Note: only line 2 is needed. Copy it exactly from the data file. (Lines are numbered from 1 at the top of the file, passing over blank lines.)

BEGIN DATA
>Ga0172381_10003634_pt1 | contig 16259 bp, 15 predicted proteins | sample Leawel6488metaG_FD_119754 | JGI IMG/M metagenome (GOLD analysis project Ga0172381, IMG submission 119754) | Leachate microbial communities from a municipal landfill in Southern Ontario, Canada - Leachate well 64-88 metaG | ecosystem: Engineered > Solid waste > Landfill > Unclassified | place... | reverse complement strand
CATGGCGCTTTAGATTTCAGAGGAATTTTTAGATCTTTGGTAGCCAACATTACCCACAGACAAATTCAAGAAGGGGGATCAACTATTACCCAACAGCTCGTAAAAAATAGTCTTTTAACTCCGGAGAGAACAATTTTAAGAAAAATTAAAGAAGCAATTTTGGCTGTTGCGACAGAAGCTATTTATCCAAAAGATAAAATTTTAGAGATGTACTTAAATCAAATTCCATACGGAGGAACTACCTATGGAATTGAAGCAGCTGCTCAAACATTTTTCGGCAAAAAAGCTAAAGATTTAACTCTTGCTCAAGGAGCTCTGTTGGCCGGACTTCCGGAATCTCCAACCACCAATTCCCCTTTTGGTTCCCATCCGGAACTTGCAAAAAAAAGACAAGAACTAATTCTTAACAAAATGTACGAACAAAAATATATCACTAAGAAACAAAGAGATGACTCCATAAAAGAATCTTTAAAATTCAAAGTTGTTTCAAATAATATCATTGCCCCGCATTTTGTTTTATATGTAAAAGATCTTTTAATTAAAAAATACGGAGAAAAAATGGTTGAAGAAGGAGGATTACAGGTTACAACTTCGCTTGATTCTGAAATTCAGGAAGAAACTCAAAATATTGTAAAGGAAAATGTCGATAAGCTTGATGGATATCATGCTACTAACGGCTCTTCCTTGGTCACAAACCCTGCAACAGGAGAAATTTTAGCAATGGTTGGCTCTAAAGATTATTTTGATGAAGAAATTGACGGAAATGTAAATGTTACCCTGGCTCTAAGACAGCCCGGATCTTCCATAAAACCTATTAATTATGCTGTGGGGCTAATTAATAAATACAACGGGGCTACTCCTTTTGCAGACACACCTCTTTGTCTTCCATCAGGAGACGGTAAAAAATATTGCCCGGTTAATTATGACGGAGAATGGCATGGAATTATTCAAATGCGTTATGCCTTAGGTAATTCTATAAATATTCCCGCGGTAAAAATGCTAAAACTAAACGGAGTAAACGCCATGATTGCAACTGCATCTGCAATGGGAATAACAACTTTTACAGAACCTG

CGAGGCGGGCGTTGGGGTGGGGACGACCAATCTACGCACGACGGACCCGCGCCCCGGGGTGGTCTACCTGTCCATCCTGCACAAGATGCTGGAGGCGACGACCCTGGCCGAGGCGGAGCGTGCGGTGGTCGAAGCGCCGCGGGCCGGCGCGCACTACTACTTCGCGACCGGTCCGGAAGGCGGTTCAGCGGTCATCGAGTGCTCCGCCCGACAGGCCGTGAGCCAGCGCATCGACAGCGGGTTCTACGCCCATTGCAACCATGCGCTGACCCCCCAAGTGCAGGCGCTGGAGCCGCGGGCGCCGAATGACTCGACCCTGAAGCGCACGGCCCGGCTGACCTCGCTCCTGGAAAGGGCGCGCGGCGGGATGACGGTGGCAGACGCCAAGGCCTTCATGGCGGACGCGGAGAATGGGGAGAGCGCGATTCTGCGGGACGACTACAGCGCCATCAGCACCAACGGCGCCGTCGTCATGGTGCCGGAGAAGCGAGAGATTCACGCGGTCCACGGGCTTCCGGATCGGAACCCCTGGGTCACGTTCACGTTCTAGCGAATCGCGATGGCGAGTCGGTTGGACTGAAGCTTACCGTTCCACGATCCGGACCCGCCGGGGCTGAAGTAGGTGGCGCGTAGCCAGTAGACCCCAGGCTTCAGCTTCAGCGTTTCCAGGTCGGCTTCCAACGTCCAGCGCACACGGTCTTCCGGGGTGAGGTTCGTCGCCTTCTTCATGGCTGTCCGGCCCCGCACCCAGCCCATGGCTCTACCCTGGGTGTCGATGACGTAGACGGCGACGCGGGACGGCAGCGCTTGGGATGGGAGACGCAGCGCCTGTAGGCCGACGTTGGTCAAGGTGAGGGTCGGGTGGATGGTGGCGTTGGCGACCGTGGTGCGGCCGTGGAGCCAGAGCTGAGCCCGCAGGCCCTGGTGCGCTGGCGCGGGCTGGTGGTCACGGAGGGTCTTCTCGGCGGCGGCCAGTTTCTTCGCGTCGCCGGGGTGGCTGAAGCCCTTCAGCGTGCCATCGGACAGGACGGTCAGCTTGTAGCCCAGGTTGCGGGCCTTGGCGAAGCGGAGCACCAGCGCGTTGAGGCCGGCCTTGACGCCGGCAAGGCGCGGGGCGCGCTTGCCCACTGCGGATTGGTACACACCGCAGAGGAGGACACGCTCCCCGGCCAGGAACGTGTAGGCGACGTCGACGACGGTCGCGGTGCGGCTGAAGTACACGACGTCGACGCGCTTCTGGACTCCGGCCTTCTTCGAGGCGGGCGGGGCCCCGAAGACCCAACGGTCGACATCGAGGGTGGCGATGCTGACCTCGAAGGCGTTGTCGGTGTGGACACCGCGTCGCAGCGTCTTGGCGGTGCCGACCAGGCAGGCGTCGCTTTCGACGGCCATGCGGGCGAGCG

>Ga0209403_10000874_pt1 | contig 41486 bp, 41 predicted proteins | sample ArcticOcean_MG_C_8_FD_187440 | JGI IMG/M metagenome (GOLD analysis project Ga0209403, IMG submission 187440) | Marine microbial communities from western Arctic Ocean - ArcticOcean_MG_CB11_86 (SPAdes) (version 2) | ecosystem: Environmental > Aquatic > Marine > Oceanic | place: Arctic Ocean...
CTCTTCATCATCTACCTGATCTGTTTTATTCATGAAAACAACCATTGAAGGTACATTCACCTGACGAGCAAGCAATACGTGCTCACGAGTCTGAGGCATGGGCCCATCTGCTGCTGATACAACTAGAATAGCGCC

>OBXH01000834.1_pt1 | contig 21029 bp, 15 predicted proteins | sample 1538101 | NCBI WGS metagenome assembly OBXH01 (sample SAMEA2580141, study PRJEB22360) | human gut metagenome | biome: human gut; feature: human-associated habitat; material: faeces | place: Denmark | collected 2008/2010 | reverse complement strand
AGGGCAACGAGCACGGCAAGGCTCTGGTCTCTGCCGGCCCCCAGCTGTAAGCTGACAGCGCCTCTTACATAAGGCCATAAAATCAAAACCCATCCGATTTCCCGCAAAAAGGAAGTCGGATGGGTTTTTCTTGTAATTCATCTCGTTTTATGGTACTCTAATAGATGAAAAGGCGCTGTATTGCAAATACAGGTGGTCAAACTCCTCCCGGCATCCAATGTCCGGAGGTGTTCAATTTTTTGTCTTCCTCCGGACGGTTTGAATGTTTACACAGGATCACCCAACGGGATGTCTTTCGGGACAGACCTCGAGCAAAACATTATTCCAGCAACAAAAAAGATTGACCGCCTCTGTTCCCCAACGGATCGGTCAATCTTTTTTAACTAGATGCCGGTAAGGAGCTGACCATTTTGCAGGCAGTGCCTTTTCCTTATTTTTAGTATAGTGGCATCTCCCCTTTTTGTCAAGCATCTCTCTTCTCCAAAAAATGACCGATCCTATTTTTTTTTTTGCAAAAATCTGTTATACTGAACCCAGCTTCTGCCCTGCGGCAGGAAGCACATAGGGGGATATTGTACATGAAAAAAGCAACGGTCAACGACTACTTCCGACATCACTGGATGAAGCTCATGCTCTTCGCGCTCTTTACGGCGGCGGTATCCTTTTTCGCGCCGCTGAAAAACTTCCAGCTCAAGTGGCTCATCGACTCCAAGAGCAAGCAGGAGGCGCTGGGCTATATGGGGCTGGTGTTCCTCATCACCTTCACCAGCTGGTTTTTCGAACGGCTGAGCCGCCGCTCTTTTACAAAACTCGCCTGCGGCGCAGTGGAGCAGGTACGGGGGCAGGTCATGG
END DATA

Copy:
CATGGCGCTTTAGATTTCAGAGGAATTTTTAGATCTTTGGTAGCCAACATTACCCACAGACAAATTCAAGAAGGGGGATCAACTATTACCCAACAGCTCGTAAAAAATAGTCTTTTAACTCCGGAGAGAACAATTTTAAGAAAAATTAAAGAAGCAATTTTGGCTGTTGCGACAGAAGCTATTTATCCAAAAGATAAAATTTTAGAGATGTACTTAAATCAAATTCCATACGGAGGAACTACCTATGGAATTGAAGCAGCTGCTCAAACATTTTTCGGCAAAAAAGCTAAAGATTTAACTCTTGCTCAAGGAGCTCTGTTGGCCGGACTTCCGGAATCTCCAACCACCAATTCCCCTTTTGGTTCCCATCCGGAACTTGCAAAAAAAAGACAAGAACTAATTCTTAACAAAATGTACGAACAAAAATATATCACTAAGAAACAAAGAGATGACTCCATAAAAGAATCTTTAAAATTCAAAGTTGTTTCAAATAATATCATTGCCCCGCATTTTGTTTTATATGTAAAAGATCTTTTAATTAAAAAATACGGAGAAAAAATGGTTGAAGAAGGAGGATTACAGGTTACAACTTCGCTTGATTCTGAAATTCAGGAAGAAACTCAAAATATTGTAAAGGAAAATGTCGATAAGCTTGATGGATATCATGCTACTAACGGCTCTTCCTTGGTCACAAACCCTGCAACAGGAGAAATTTTAGCAATGGTTGGCTCTAAAGATTATTTTGATGAAGAAATTGACGGAAATGTAAATGTTACCCTGGCTCTAAGACAGCCCGGATCTTCCATAAAACCTATTAATTATGCTGTGGGGCTAATTAATAAATACAACGGGGCTACTCCTTTTGCAGACACACCTCTTTGTCTTCCATCAGGAGACGGTAAAAAATATTGCCCGGTTAATTATGACGGAGAATGGCATGGAATTATTCAAATGCGTTATGCCTTAGGTAATTCTATAAATATTCCCGCGGTAAAAATGCTAAAACTAAACGGAGTAAACGCCATGATTGCAACTGCATCTGCAATGGGAATAACAACTTTTACAGAACCTG